Campaign-finance law sponsors to challenge FEC rules
By The Associated Press
WASHINGTON Sponsors of the new campaign-finance law said today they would pursue court and congressional action to overturn regulators' plan to enforce the legislation, arguing it undermines Congress' intent to reduce the role of big money in politics.
The strategy targeting the Federal Election Commission's approach to the law came as the Republican Party, trying to build its case against the new restrictions, sought inside information on its rivals' fund raising and political ads.
The law's sponsors contend regulations the FEC adopted last week will open broad loopholes in the law. They said they will ask a court to overturn the FEC regulations and also will ask Congress to reject them.
They also plan to introduce legislation to replace the FEC, made up of three Democrats and three Republicans appointed by the president, with a new agency.
"The commission has basically drawn a road map for evasion of the law, and this cannot be allowed to happen," said Sen. Russ Feingold, D-Wis., appearing with co-sponsors Sen. John McCain, R-Ariz., and Reps. Martin Meehan, D-Mass., and Christopher Shays, R-Conn.
Shays called on the commissioners to resign immediately, saying they have failed to carry out Congress' intent and energetically enforce the law.
The law, set to take effect after the November election, will impose broad new campaign-finance restrictions. Those include a ban on national party committees' raising of unlimited "soft-money" contributions from unions, corporations and others that often reach into six figures. State and local parties could still raise soft money if permitted by state law.
The Republican National Committee is among several groups suing to try to overturn the law, claiming it is unconstitutional.
To build its case, the RNC has issued subpoenas and deposition requests seeking information from some Democratic-leaning groups that will be largely unaffected by the restrictions.
For example, it is asking the New Democrat Network for details on its campaign ads, how and when it solicits contributions, its top donors and communication between the political action committee and federal officeholders, including any lobbying. It also asks the group whether it believes any of its activities are "corrupt or appear to corrupt" any federal officeholder or candidate and if so, why.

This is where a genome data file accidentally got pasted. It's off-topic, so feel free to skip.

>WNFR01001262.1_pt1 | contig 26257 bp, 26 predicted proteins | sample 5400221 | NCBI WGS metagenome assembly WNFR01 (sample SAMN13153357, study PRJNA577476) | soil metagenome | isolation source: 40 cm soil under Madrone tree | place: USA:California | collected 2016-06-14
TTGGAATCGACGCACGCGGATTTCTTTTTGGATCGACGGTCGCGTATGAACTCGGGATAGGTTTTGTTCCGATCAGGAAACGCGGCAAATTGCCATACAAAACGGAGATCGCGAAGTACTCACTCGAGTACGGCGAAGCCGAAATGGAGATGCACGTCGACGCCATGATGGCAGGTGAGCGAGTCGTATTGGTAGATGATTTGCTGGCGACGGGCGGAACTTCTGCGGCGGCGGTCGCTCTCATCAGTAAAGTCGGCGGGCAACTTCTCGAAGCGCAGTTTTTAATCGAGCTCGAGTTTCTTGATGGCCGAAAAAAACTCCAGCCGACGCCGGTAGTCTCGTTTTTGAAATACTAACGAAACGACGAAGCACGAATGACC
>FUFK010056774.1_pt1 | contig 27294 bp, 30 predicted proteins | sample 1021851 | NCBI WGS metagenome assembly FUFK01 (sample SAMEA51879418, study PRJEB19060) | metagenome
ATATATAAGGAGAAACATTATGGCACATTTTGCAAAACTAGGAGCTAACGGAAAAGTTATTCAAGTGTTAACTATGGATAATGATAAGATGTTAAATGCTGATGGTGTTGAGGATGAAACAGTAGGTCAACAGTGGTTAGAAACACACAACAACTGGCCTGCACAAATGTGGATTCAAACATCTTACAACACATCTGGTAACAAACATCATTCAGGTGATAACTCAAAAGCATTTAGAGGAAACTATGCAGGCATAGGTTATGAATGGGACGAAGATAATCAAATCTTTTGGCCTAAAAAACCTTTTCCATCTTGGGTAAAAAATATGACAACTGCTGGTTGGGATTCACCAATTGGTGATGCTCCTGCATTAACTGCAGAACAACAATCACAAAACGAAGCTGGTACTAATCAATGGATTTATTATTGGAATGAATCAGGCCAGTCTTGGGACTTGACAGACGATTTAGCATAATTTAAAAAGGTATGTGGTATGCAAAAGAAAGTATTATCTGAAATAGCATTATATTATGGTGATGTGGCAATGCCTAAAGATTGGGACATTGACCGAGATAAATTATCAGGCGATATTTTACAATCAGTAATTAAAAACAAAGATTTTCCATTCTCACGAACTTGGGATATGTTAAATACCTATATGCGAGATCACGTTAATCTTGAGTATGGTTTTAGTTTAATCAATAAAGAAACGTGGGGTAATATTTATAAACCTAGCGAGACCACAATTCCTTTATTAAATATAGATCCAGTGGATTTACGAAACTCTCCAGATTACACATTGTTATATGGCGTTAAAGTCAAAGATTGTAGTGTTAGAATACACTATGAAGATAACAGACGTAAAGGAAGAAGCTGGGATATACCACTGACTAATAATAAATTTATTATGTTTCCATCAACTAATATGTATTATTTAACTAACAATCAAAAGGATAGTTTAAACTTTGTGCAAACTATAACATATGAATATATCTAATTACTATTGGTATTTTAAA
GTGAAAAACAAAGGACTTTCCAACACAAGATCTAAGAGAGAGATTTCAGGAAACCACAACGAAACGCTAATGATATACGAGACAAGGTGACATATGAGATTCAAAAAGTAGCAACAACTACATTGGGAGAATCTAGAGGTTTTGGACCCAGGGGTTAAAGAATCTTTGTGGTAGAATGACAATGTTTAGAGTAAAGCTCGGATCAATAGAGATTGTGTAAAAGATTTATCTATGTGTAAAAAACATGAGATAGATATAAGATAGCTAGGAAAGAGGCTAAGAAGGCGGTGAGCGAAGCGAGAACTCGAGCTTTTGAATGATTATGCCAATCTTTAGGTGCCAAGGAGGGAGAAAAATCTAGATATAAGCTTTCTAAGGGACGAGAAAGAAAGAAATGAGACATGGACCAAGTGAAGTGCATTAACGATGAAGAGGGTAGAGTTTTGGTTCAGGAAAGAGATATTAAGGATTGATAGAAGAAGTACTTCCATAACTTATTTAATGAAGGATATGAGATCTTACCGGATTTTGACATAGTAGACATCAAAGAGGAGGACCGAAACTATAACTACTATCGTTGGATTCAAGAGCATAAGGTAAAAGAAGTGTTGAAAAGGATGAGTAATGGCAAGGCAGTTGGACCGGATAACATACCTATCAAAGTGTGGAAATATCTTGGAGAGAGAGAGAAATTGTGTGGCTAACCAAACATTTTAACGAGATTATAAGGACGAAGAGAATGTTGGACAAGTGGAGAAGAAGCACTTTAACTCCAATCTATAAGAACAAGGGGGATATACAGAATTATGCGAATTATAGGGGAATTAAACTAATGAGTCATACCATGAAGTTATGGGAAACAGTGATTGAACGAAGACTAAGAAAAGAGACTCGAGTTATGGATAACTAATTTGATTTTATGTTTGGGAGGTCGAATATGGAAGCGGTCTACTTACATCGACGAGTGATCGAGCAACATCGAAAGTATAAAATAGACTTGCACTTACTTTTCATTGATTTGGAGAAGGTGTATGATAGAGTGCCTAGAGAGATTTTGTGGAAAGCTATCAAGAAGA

Sen. Joseph Lieberman, D-Conn., the 2000 Democratic vice presidential nominee, helped found the group five years ago to promote the ideas of centrist, pro-business Democrats. Lieberman's office declined comment on the subpoena.
Other organizations targeted by RNC subpoenas and deposition requests issued June 21 are the American Federation of State, County and Municipal Employees, the National Treasury Employees Union and the Service Employees International Union.
An RNC official, speaking on condition of anonymity, said the committee has subpoenaed groups across the political spectrum that conduct political activities similar to what the RNC would be prohibited from doing under the new law.
Meanwhile, at least some Democratic and Republican party committees are negotiating how they will respond to subpoenas issued to them by those defending the new law, including its congressional sponsors, the FEC and the Justice Department.
Those information requests, issued in early June, seek fund-raising information to back up the sponsors' contention that special interests are having undue influence on federal politicians by contributing large soft-money checks.
A Democratic official said party committees were negotiating over several issues, including a possible protective order that would shield documents from public release that the parties consider to contain proprietary fund-raising information. The National Republican Congressional Committee is also involved in those talks, said committee attorney Don McGahn.
RNC spokesman Jim Dyke said his committee is working to comply with the request and is not part of discussions.
The government is also the target of information requests.
Attorney General John Ashcroft's office has objected to a request for depositions and documents from the National Rifle Association, which opposes the new law's political ad restrictions. The Justice Department contends much of the request is overly broad and vague or seeks confidential information.
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